My book is not just for sensitive souls—though if you are highly sensitive, you’ll probably have an even bigger need for the tools in this book.

If you fear you are nearing a burnout or simply don’t have the amount of energy and enthusiasm for life that you would like to have, then I highly recommend reading Radiant

I share many very personal experiences because I feel it helps to see the challenges others go through and understand why the tools I developed made a difference for me. With social media we can get the impression that everyone else lives a perfect life and has it all figured out while we struggle. And I wanted to show an honest story of my trials, tribulations and victories so the reader has something to relate to. It’s important not to feel alone on this journey here on earth.

Life’s too short to be miserable or exhausted. I believe that which brings you the most joy is what will bring you the most. That’s what has been guiding my choices for many years. 

And I hope you’ll give yourself permission to pursue that, too!

If you’re curious whether you’re a sensitive soul you can take the free Sensitivity Quiz here or sign up for my email tips & inspiration here

Wishing you much energy and inspiration!

AUTHOR BIO

Iris van Ooyen is the creator of the SWEET POWERTM approach to personal and career development, growth, and self-care. An MBA with a background in corporate marketing, Iris combines her extensive business experience with her renowned razor-sharp intuitive insights in order to support thousands of clients in living fuller, healthier lives. 

In addition to Radiant, Iris wrote her YA Fantasy novel Poisoned Arrow—because it was too much fun not to. Click FOLLOW on her Amazon Author Profile.

Connect with Iris:

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HYPERLINKS:

Sensitivity Quiz

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Amazon Author Profile for Iris

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Bonus:

Elizabeth H. Cottrell’s stellar review of van Ooyen’s book – 

Cottrell’s “Radiant” Book Review

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Filed under Guest Writers & Bloggers, Special Events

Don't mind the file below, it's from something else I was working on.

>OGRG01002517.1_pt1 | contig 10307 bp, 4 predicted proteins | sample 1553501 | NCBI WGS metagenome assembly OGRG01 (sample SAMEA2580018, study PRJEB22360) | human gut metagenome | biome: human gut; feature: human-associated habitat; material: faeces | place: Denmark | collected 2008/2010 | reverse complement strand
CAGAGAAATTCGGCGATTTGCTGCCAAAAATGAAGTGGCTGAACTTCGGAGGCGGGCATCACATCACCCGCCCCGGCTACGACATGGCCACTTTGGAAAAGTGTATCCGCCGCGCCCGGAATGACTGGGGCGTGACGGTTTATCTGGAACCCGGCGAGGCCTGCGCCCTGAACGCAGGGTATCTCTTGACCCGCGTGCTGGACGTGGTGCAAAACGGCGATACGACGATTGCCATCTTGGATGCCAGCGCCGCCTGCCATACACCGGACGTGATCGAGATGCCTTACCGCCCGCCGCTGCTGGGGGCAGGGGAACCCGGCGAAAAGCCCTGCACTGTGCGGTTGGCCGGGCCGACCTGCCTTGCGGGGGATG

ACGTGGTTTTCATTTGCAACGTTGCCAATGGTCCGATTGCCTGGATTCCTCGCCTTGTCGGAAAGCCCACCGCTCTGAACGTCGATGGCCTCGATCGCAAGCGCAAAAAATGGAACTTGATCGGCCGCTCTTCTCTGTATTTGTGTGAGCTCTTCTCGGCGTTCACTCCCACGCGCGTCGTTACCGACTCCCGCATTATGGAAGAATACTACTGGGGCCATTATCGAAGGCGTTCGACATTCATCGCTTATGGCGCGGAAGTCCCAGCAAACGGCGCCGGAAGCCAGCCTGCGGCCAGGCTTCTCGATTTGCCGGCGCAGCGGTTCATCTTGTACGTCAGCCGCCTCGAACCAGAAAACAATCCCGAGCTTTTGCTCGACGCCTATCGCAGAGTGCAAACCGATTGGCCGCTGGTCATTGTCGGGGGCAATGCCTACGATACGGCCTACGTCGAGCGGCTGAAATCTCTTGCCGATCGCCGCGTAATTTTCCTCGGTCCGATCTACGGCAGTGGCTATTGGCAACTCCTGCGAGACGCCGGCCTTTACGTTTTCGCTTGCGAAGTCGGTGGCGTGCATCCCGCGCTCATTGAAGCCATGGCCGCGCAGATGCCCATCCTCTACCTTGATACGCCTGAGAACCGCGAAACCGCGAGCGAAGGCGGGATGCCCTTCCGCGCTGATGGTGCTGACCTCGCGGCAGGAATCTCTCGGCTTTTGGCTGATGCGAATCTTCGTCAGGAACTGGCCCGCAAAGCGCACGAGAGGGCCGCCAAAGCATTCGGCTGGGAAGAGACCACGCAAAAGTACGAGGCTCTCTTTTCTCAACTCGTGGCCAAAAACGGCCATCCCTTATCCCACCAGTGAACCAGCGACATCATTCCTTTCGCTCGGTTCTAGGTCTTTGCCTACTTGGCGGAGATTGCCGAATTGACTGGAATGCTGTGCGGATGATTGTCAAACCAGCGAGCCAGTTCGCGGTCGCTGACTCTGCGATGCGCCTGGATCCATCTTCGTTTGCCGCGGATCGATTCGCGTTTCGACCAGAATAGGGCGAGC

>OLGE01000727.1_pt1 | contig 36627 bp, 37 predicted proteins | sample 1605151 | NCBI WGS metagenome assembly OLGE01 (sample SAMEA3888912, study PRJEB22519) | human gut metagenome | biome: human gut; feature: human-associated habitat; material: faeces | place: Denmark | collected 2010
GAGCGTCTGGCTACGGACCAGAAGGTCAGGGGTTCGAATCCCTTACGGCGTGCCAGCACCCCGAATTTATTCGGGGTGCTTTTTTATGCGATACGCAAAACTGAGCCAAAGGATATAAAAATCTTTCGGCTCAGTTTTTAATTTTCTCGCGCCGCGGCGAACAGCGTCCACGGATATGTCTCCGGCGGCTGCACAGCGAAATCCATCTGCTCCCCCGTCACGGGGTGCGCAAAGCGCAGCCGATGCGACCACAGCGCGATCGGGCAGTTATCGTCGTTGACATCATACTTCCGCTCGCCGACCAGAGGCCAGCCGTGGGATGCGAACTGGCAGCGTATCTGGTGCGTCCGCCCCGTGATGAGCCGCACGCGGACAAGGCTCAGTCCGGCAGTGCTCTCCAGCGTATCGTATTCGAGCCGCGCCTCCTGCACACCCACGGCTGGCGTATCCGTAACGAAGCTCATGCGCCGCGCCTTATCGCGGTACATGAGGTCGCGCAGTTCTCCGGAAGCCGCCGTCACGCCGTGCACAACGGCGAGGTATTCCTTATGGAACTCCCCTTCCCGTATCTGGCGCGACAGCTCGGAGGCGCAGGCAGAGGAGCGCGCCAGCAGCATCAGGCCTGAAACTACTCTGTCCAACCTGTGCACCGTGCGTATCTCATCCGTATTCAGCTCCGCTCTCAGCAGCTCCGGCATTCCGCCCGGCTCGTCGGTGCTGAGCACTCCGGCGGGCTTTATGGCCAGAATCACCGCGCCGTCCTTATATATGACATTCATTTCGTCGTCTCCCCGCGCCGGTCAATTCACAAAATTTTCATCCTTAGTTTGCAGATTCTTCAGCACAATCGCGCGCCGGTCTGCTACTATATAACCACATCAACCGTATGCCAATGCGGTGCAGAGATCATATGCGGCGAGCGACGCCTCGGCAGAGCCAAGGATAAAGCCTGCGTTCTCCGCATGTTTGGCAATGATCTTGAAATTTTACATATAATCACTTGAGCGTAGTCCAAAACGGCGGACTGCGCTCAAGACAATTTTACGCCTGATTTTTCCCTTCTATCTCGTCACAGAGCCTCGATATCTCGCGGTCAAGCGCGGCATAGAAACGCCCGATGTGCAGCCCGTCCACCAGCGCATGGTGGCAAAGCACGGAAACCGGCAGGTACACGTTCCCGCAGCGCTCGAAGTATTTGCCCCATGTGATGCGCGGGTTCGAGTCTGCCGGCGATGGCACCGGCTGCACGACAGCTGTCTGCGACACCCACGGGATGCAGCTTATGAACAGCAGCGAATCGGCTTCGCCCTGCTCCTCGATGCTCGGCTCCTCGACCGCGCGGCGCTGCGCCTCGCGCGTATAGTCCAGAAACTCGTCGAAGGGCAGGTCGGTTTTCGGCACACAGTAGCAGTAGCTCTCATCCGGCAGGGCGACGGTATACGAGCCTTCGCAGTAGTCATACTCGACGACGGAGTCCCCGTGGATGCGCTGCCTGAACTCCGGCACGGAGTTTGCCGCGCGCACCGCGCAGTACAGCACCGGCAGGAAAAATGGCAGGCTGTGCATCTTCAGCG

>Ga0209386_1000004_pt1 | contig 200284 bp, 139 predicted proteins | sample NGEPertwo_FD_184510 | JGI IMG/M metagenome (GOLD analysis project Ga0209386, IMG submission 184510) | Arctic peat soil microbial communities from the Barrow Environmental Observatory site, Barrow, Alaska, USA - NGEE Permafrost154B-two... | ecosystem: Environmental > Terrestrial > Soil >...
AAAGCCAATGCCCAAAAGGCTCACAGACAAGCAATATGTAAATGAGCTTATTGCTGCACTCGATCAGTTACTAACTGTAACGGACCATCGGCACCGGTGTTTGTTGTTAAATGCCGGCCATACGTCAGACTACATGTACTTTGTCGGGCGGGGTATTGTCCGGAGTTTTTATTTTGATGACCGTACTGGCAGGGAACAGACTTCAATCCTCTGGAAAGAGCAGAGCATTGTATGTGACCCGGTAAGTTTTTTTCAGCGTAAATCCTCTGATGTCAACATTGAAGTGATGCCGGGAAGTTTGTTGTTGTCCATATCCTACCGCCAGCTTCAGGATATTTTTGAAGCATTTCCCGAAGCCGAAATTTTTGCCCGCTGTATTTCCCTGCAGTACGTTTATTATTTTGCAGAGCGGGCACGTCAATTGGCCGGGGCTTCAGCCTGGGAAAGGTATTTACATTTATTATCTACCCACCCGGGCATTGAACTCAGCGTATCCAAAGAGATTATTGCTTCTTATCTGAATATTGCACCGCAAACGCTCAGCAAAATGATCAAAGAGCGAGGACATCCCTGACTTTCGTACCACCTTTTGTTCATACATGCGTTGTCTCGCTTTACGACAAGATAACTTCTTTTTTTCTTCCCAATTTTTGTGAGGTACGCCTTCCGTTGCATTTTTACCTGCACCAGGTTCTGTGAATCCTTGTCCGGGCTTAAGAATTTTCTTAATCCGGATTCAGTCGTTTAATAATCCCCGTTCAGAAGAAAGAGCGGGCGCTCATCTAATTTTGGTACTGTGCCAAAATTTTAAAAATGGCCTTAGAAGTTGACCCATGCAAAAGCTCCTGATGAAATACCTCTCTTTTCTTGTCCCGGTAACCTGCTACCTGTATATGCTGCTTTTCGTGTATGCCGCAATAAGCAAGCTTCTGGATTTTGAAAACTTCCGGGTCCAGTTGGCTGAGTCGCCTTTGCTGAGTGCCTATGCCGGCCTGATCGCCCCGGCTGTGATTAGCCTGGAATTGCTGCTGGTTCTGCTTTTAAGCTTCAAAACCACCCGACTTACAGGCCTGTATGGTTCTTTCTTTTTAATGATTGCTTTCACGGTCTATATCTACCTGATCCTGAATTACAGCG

Social Security is not that secure

Compiled by Karen R. Sanderson

I worked for close to 50 years – often at minimum wage, sometimes below minimum wage (waitress, bartender). A lot of people I know did the same.

Now, when we are 65, some must depend on SS only to survive. I’m fortunate – I get SS, a small stipend from a previous job, and I have a few “on the side” things going on. But I still struggle.

I reached out to numerous old timers like me last fall/winter and asked them, confidentially, what did they do to make ends meet while on Social Security. What follows is a list of what we are dealing with.

By the way, if I didn’t contact you, it’s because I know you had other income streams.

And yes, some of these comments/concerns are mine, and, no, I won’t tell you which ones.

I would also like to mention that some Republicans have said – out loud – that they want to sunset SS. That means do away with it.


Electric bills have doubled this winter. Most nights, while watching TV, I have no other lights on. I have one nightlight in the bathroom. I unplug all small appliances when not using them, like coffee pot, microwave, lamps.

Home gas prices have doubled. I used to bathe every day. To save on hot water, I went to every two days, then every three or four days. Now, I’m at about every ten days.

Heat is kept around 62. I wear two long sleeved shirts, long underwear and sweatpants, two pairs of socks, and keep a blanket over me when reading or watching t.v. I sometimes wear knitted gloves, too.

Health insurance – best I could find is about $162 a month. I still skip a few of my meds, and I turn down tests from my doctor because I know I’ll have to pay a portion, which I can’t afford.

I have had the same glasses for about six or seven years and have not seen my optometrist because of the cost of that visit.